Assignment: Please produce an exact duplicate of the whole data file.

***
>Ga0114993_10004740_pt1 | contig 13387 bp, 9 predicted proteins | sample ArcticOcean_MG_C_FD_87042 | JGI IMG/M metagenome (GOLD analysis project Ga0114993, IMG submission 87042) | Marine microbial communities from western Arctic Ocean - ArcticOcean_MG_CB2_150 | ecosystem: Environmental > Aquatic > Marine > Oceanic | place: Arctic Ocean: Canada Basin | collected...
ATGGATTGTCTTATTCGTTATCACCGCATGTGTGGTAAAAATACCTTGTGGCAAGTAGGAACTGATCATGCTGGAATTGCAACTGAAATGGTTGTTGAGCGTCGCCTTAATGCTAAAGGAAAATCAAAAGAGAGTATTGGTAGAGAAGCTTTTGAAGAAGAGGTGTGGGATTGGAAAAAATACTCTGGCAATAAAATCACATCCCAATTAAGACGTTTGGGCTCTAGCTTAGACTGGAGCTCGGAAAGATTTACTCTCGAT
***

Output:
>Ga0114993_10004740_pt1 | contig 13387 bp, 9 predicted proteins | sample ArcticOcean_MG_C_FD_87042 | JGI IMG/M metagenome (GOLD analysis project Ga0114993, IMG submission 87042) | Marine microbial communities from western Arctic Ocean - ArcticOcean_MG_CB2_150 | ecosystem: Environmental > Aquatic > Marine > Oceanic | place: Arctic Ocean: Canada Basin | collected...
ATGGATTGTCTTATTCGTTATCACCGCATGTGTGGTAAAAATACCTTGTGGCAAGTAGGAACTGATCATGCTGGAATTGCAACTGAAATGGTTGTTGAGCGTCGCCTTAATGCTAAAGGAAAATCAAAAGAGAGTATTGGTAGAGAAGCTTTTGAAGAAGAGGTGTGGGATTGGAAAAAATACTCTGGCAATAAAATCACATCCCAATTAAGACGTTTGGGCTCTAGCTTAGACTGGAGCTCGGAAAGATTTACTCTCGAT